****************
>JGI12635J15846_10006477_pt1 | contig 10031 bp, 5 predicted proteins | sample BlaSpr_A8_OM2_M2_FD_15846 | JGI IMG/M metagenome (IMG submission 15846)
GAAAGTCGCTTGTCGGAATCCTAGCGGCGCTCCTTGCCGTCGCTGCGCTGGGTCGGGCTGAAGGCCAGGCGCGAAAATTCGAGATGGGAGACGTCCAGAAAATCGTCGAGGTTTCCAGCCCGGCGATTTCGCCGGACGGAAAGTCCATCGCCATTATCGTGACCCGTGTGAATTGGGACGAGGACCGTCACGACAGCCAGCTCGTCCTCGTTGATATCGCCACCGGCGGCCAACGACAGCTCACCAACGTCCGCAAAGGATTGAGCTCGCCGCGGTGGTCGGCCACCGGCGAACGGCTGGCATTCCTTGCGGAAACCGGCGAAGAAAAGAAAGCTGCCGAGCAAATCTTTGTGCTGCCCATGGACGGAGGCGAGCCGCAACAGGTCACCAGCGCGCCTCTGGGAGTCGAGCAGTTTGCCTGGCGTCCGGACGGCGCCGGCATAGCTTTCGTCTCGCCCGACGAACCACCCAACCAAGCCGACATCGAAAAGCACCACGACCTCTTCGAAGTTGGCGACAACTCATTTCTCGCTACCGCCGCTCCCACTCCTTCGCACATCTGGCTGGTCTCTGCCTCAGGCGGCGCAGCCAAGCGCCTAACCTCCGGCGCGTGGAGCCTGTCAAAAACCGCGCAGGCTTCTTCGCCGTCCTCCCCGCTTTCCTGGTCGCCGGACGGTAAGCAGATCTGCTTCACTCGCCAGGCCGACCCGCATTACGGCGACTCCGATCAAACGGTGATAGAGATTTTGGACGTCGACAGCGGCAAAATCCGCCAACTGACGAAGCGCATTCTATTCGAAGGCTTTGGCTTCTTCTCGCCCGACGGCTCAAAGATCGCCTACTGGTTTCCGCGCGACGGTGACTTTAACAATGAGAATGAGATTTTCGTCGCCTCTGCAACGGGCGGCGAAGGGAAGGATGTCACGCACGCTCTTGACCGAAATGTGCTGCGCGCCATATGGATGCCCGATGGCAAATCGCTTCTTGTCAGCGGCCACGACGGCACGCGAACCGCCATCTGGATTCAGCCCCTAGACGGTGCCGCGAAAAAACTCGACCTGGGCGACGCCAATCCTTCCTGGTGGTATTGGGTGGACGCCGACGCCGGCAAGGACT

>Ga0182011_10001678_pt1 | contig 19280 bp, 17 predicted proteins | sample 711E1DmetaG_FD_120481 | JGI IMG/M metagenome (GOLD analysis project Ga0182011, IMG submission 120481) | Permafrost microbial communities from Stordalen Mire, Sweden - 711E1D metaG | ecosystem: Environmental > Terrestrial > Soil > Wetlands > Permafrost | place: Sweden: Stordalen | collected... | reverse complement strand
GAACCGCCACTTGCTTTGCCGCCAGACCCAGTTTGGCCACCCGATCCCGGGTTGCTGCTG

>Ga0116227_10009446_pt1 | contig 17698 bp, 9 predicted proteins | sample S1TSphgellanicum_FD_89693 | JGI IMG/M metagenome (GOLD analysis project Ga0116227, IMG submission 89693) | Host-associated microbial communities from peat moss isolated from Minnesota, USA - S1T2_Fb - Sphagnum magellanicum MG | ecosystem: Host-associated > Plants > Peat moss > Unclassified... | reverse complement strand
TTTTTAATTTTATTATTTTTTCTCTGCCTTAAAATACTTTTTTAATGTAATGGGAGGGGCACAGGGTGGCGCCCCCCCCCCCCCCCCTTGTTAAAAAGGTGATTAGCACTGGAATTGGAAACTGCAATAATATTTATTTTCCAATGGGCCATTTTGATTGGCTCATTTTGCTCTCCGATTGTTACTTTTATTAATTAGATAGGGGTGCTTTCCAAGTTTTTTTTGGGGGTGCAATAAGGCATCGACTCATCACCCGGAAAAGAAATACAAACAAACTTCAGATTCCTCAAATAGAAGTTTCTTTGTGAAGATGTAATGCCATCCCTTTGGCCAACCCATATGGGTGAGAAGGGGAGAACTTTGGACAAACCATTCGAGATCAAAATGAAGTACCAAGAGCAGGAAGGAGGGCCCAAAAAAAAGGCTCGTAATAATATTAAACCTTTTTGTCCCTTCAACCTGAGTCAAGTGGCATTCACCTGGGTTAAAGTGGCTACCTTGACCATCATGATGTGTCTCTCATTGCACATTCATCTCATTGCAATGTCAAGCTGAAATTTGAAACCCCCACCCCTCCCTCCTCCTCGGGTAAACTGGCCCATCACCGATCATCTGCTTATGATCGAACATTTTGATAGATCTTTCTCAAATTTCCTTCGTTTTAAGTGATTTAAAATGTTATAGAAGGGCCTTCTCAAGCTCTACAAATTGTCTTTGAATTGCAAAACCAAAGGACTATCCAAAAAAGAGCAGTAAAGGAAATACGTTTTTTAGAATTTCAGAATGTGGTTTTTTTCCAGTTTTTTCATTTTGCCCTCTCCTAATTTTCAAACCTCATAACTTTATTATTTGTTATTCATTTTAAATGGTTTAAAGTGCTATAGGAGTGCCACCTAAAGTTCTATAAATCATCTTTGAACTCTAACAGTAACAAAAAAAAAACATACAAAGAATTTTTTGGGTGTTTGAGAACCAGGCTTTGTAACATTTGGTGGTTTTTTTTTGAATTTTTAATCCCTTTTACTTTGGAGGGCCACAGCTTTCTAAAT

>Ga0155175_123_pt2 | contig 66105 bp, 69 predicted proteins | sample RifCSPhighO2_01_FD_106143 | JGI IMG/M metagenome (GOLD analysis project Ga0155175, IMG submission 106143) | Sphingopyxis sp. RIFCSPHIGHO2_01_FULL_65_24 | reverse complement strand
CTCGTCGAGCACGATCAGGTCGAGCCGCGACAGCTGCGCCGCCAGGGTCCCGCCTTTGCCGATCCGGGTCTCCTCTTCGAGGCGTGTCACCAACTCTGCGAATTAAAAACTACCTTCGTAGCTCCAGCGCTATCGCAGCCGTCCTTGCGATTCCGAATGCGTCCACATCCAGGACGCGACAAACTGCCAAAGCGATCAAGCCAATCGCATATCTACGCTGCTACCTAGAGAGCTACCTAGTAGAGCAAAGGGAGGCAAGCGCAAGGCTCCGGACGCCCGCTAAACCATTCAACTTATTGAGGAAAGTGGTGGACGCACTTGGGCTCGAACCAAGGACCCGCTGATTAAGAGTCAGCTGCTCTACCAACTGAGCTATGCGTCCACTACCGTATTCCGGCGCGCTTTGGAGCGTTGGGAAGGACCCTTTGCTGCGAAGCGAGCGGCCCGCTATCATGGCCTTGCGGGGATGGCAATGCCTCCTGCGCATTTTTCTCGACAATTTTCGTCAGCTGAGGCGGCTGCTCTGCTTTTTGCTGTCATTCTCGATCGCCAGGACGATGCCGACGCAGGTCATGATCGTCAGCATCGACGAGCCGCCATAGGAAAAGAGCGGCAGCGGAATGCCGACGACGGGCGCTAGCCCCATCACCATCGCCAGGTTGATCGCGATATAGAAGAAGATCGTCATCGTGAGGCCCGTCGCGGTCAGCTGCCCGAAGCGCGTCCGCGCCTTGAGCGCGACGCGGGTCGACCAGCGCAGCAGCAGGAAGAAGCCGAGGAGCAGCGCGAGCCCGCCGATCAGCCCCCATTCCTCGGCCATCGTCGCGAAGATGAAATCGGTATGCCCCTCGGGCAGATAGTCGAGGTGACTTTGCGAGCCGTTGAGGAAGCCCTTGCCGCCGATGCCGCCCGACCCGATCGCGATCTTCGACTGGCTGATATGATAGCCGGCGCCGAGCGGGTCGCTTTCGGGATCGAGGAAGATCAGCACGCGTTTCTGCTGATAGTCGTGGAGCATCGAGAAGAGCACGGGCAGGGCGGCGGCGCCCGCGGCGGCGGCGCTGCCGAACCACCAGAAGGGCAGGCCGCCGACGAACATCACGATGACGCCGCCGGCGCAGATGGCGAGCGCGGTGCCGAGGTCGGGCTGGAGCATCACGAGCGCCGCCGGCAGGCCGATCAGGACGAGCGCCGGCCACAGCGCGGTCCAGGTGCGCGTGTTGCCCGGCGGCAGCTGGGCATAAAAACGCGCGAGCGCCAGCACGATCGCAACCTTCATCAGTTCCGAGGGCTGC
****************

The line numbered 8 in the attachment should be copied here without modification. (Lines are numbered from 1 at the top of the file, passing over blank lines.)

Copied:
CTCGTCGAGCACGATCAGGTCGAGCCGCGACAGCTGCGCCGCCAGGGTCCCGCCTTTGCCGATCCGGGTCTCCTCTTCGAGGCGTGTCACCAACTCTGCGAATTAAAAACTACCTTCGTAGCTCCAGCGCTATCGCAGCCGTCCTTGCGATTCCGAATGCGTCCACATCCAGGACGCGACAAACTGCCAAAGCGATCAAGCCAATCGCATATCTACGCTGCTACCTAGAGAGCTACCTAGTAGAGCAAAGGGAGGCAAGCGCAAGGCTCCGGACGCCCGCTAAACCATTCAACTTATTGAGGAAAGTGGTGGACGCACTTGGGCTCGAACCAAGGACCCGCTGATTAAGAGTCAGCTGCTCTACCAACTGAGCTATGCGTCCACTACCGTATTCCGGCGCGCTTTGGAGCGTTGGGAAGGACCCTTTGCTGCGAAGCGAGCGGCCCGCTATCATGGCCTTGCGGGGATGGCAATGCCTCCTGCGCATTTTTCTCGACAATTTTCGTCAGCTGAGGCGGCTGCTCTGCTTTTTGCTGTCATTCTCGATCGCCAGGACGATGCCGACGCAGGTCATGATCGTCAGCATCGACGAGCCGCCATAGGAAAAGAGCGGCAGCGGAATGCCGACGACGGGCGCTAGCCCCATCACCATCGCCAGGTTGATCGCGATATAGAAGAAGATCGTCATCGTGAGGCCCGTCGCGGTCAGCTGCCCGAAGCGCGTCCGCGCCTTGAGCGCGACGCGGGTCGACCAGCGCAGCAGCAGGAAGAAGCCGAGGAGCAGCGCGAGCCCGCCGATCAGCCCCCATTCCTCGGCCATCGTCGCGAAGATGAAATCGGTATGCCCCTCGGGCAGATAGTCGAGGTGACTTTGCGAGCCGTTGAGGAAGCCCTTGCCGCCGATGCCGCCCGACCCGATCGCGATCTTCGACTGGCTGATATGATAGCCGGCGCCGAGCGGGTCGCTTTCGGGATCGAGGAAGATCAGCACGCGTTTCTGCTGATAGTCGTGGAGCATCGAGAAGAGCACGGGCAGGGCGGCGGCGCCCGCGGCGGCGGCGCTGCCGAACCACCAGAAGGGCAGGCCGCCGACGAACATCACGATGACGCCGCCGGCGCAGATGGCGAGCGCGGTGCCGAGGTCGGGCTGGAGCATCACGAGCGCCGCCGGCAGGCCGATCAGGACGAGCGCCGGCCACAGCGCGGTCCAGGTGCGCGTGTTGCCCGGCGGCAGCTGGGCATAAAAACGCGCGAGCGCCAGCACGATCGCAACCTTCATCAGTTCCGAGGGCTGC